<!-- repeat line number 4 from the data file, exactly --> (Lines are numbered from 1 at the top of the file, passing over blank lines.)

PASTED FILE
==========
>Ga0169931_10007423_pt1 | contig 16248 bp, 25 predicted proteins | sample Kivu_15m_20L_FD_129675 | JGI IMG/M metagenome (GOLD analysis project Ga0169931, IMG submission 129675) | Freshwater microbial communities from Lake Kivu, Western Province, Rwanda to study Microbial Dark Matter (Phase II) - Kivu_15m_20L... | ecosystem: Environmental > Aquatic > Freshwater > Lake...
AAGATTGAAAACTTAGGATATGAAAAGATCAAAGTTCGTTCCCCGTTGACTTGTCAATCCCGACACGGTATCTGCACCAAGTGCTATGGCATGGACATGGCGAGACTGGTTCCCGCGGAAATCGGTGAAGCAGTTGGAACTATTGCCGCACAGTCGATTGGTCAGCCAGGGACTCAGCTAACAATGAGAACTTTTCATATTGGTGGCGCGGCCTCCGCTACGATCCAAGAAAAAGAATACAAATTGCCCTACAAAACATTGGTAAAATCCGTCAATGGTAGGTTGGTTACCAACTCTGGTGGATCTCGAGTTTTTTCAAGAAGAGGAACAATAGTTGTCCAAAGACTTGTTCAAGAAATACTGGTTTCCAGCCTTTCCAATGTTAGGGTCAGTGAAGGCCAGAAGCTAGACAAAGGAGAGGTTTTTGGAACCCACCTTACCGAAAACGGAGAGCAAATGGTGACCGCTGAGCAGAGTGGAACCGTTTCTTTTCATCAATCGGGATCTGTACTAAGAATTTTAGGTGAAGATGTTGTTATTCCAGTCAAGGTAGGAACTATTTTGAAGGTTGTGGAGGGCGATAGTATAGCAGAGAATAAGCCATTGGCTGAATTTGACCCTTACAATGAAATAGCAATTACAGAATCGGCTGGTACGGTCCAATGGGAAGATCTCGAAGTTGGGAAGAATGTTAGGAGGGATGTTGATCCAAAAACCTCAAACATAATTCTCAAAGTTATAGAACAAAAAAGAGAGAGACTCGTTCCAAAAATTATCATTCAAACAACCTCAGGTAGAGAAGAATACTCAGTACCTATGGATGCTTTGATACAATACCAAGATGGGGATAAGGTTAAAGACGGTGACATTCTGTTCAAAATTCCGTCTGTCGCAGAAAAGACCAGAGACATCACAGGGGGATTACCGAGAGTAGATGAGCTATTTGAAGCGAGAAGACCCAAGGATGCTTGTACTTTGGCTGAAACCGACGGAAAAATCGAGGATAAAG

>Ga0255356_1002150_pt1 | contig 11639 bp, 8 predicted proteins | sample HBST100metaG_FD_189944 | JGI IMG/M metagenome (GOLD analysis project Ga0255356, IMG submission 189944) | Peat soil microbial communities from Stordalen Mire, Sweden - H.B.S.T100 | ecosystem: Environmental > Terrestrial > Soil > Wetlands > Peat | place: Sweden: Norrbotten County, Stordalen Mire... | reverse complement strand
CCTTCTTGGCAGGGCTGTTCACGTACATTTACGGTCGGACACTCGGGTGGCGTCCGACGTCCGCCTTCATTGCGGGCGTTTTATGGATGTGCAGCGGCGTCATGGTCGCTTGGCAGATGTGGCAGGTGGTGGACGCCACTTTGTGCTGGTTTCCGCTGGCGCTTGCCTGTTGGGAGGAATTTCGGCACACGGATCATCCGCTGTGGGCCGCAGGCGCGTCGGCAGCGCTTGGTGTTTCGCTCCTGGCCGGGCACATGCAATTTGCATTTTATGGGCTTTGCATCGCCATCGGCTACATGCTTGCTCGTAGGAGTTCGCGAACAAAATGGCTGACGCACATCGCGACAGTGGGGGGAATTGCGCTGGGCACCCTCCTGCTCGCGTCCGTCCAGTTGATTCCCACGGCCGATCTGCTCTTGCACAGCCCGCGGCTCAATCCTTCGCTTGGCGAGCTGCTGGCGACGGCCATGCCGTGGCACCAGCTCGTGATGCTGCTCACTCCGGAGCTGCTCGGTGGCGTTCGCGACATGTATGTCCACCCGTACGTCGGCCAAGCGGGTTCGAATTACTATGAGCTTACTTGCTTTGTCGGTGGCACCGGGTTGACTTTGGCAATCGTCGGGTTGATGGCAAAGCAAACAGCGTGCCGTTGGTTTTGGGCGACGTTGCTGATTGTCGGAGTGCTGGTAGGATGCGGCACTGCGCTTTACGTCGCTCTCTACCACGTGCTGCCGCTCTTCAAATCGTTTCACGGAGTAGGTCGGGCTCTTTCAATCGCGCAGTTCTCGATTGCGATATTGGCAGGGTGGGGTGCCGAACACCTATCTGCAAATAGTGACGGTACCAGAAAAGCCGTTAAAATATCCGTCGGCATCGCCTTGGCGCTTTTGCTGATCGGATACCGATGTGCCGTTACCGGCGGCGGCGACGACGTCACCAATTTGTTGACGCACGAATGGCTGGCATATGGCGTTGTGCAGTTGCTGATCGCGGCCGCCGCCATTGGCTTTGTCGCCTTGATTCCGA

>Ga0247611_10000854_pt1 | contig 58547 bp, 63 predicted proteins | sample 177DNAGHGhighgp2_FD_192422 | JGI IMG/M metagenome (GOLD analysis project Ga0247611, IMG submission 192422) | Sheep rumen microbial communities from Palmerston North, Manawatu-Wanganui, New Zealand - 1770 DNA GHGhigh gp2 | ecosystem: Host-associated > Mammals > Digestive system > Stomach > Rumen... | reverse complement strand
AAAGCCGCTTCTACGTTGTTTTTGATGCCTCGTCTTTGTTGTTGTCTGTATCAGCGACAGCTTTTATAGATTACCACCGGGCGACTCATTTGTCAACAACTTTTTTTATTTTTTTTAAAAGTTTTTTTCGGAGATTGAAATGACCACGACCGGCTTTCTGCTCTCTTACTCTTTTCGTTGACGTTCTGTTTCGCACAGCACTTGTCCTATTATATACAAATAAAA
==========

CCTTCTTGGCAGGGCTGTTCACGTACATTTACGGTCGGACACTCGGGTGGCGTCCGACGTCCGCCTTCATTGCGGGCGTTTTATGGATGTGCAGCGGCGTCATGGTCGCTTGGCAGATGTGGCAGGTGGTGGACGCCACTTTGTGCTGGTTTCCGCTGGCGCTTGCCTGTTGGGAGGAATTTCGGCACACGGATCATCCGCTGTGGGCCGCAGGCGCGTCGGCAGCGCTTGGTGTTTCGCTCCTGGCCGGGCACATGCAATTTGCATTTTATGGGCTTTGCATCGCCATCGGCTACATGCTTGCTCGTAGGAGTTCGCGAACAAAATGGCTGACGCACATCGCGACAGTGGGGGGAATTGCGCTGGGCACCCTCCTGCTCGCGTCCGTCCAGTTGATTCCCACGGCCGATCTGCTCTTGCACAGCCCGCGGCTCAATCCTTCGCTTGGCGAGCTGCTGGCGACGGCCATGCCGTGGCACCAGCTCGTGATGCTGCTCACTCCGGAGCTGCTCGGTGGCGTTCGCGACATGTATGTCCACCCGTACGTCGGCCAAGCGGGTTCGAATTACTATGAGCTTACTTGCTTTGTCGGTGGCACCGGGTTGACTTTGGCAATCGTCGGGTTGATGGCAAAGCAAACAGCGTGCCGTTGGTTTTGGGCGACGTTGCTGATTGTCGGAGTGCTGGTAGGATGCGGCACTGCGCTTTACGTCGCTCTCTACCACGTGCTGCCGCTCTTCAAATCGTTTCACGGAGTAGGTCGGGCTCTTTCAATCGCGCAGTTCTCGATTGCGATATTGGCAGGGTGGGGTGCCGAACACCTATCTGCAAATAGTGACGGTACCAGAAAAGCCGTTAAAATATCCGTCGGCATCGCCTTGGCGCTTTTGCTGATCGGATACCGATGTGCCGTTACCGGCGGCGGCGACGACGTCACCAATTTGTTGACGCACGAATGGCTGGCATATGGCGTTGTGCAGTTGCTGATCGCGGCCGCCGCCATTGGCTTTGTCGCCTTGATTCCGA